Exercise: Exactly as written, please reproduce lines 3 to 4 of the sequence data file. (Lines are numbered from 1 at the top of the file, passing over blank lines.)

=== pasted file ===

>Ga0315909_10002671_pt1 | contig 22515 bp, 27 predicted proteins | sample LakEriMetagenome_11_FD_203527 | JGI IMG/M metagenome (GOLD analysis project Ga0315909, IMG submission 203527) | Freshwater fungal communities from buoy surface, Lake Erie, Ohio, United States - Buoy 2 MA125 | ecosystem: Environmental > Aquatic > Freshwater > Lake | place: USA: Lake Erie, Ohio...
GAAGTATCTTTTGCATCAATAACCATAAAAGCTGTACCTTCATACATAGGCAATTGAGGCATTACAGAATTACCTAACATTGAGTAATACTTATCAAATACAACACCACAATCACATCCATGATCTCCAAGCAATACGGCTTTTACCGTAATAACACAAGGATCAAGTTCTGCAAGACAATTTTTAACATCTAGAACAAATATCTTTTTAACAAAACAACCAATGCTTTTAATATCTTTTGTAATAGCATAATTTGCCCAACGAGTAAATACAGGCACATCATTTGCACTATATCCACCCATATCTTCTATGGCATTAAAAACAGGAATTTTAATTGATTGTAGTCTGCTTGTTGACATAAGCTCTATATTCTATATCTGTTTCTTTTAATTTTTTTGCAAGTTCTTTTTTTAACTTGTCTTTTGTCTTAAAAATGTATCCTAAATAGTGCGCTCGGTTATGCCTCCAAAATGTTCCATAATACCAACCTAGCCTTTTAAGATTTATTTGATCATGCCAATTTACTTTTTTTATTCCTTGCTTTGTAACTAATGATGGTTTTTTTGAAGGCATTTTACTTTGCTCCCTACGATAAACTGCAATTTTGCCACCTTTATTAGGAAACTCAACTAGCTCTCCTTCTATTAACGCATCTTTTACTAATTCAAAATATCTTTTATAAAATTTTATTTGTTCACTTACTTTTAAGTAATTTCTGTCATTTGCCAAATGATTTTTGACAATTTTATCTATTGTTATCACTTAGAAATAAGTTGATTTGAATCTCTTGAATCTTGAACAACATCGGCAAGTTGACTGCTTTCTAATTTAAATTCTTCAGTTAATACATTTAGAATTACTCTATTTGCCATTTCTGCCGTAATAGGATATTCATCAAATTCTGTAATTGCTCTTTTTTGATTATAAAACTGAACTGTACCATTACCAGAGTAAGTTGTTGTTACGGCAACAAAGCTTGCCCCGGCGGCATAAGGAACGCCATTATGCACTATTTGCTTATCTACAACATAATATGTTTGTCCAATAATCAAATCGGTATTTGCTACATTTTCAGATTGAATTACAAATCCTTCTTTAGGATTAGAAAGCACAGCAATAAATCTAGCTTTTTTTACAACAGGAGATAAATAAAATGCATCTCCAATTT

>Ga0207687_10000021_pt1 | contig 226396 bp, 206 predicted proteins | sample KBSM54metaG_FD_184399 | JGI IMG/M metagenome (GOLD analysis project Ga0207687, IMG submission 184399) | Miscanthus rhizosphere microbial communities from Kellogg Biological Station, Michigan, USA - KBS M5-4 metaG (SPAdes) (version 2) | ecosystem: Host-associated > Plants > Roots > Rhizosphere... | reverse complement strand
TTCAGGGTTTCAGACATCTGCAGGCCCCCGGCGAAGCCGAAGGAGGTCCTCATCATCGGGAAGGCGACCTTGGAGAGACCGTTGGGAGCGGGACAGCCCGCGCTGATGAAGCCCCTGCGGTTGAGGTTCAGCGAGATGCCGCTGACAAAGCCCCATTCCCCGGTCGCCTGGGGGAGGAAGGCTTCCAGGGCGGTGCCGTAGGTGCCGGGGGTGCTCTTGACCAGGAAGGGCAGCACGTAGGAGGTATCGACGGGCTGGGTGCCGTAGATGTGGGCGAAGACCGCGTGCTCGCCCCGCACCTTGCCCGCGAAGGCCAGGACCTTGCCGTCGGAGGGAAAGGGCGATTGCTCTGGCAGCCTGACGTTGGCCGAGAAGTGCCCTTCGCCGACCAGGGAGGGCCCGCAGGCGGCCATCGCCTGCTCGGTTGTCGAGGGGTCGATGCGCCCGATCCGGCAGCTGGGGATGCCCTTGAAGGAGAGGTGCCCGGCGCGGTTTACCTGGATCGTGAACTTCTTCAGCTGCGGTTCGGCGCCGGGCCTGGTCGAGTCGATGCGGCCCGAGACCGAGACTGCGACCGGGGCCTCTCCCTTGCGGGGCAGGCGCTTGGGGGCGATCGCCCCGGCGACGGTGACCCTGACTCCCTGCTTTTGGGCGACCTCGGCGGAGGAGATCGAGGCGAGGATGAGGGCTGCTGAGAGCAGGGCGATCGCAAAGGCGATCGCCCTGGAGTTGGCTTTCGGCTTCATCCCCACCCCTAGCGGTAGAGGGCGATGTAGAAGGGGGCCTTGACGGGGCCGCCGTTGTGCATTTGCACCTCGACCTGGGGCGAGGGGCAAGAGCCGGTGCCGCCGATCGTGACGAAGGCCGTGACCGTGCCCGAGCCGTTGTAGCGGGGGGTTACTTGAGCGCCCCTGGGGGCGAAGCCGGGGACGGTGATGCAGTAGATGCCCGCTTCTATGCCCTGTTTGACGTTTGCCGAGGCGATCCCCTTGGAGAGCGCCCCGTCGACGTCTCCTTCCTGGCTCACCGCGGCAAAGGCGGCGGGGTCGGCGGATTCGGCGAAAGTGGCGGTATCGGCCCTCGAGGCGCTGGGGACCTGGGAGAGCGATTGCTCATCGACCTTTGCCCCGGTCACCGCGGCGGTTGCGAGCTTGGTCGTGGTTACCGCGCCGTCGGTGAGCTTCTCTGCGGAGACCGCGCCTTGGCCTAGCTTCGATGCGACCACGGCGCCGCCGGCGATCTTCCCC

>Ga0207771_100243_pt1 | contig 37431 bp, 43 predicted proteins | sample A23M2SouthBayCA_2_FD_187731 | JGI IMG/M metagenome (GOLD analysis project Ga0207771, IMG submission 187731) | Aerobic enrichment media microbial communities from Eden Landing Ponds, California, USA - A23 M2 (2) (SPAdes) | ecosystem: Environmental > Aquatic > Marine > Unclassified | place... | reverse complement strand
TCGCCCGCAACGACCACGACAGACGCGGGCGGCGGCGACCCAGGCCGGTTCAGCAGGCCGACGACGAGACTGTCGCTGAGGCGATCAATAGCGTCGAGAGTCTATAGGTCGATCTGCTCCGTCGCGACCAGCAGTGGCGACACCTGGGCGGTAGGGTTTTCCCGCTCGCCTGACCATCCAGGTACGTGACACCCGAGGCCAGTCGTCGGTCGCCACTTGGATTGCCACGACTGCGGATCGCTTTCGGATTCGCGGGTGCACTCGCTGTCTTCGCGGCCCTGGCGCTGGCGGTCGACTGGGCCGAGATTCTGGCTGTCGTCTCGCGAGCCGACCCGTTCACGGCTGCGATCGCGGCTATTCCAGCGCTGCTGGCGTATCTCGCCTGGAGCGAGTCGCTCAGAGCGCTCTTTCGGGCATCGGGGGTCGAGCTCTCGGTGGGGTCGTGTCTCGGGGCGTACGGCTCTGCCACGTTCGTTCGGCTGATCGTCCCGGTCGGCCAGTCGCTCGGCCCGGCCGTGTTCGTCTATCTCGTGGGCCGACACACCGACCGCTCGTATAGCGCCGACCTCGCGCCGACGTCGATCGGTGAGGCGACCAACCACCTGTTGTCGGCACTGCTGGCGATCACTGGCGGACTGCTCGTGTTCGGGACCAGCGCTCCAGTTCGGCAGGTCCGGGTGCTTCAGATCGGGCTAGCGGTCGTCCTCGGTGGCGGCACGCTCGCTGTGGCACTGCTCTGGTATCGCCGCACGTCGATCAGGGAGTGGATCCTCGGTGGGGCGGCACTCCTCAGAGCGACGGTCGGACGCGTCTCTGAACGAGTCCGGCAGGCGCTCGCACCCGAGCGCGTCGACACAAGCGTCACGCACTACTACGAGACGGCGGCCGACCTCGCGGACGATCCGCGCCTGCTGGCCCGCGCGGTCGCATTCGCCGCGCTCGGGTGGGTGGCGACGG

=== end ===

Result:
>Ga0207687_10000021_pt1 | contig 226396 bp, 206 predicted proteins | sample KBSM54metaG_FD_184399 | JGI IMG/M metagenome (GOLD analysis project Ga0207687, IMG submission 184399) | Miscanthus rhizosphere microbial communities from Kellogg Biological Station, Michigan, USA - KBS M5-4 metaG (SPAdes) (version 2) | ecosystem: Host-associated > Plants > Roots > Rhizosphere... | reverse complement strand
TTCAGGGTTTCAGACATCTGCAGGCCCCCGGCGAAGCCGAAGGAGGTCCTCATCATCGGGAAGGCGACCTTGGAGAGACCGTTGGGAGCGGGACAGCCCGCGCTGATGAAGCCCCTGCGGTTGAGGTTCAGCGAGATGCCGCTGACAAAGCCCCATTCCCCGGTCGCCTGGGGGAGGAAGGCTTCCAGGGCGGTGCCGTAGGTGCCGGGGGTGCTCTTGACCAGGAAGGGCAGCACGTAGGAGGTATCGACGGGCTGGGTGCCGTAGATGTGGGCGAAGACCGCGTGCTCGCCCCGCACCTTGCCCGCGAAGGCCAGGACCTTGCCGTCGGAGGGAAAGGGCGATTGCTCTGGCAGCCTGACGTTGGCCGAGAAGTGCCCTTCGCCGACCAGGGAGGGCCCGCAGGCGGCCATCGCCTGCTCGGTTGTCGAGGGGTCGATGCGCCCGATCCGGCAGCTGGGGATGCCCTTGAAGGAGAGGTGCCCGGCGCGGTTTACCTGGATCGTGAACTTCTTCAGCTGCGGTTCGGCGCCGGGCCTGGTCGAGTCGATGCGGCCCGAGACCGAGACTGCGACCGGGGCCTCTCCCTTGCGGGGCAGGCGCTTGGGGGCGATCGCCCCGGCGACGGTGACCCTGACTCCCTGCTTTTGGGCGACCTCGGCGGAGGAGATCGAGGCGAGGATGAGGGCTGCTGAGAGCAGGGCGATCGCAAAGGCGATCGCCCTGGAGTTGGCTTTCGGCTTCATCCCCACCCCTAGCGGTAGAGGGCGATGTAGAAGGGGGCCTTGACGGGGCCGCCGTTGTGCATTTGCACCTCGACCTGGGGCGAGGGGCAAGAGCCGGTGCCGCCGATCGTGACGAAGGCCGTGACCGTGCCCGAGCCGTTGTAGCGGGGGGTTACTTGAGCGCCCCTGGGGGCGAAGCCGGGGACGGTGATGCAGTAGATGCCCGCTTCTATGCCCTGTTTGACGTTTGCCGAGGCGATCCCCTTGGAGAGCGCCCCGTCGACGTCTCCTTCCTGGCTCACCGCGGCAAAGGCGGCGGGGTCGGCGGATTCGGCGAAAGTGGCGGTATCGGCCCTCGAGGCGCTGGGGACCTGGGAGAGCGATTGCTCATCGACCTTTGCCCCGGTCACCGCGGCGGTTGCGAGCTTGGTCGTGGTTACCGCGCCGTCGGTGAGCTTCTCTGCGGAGACCGCGCCTTGGCCTAGCTTCGATGCGACCACGGCGCCGCCGGCGATCTTCCCC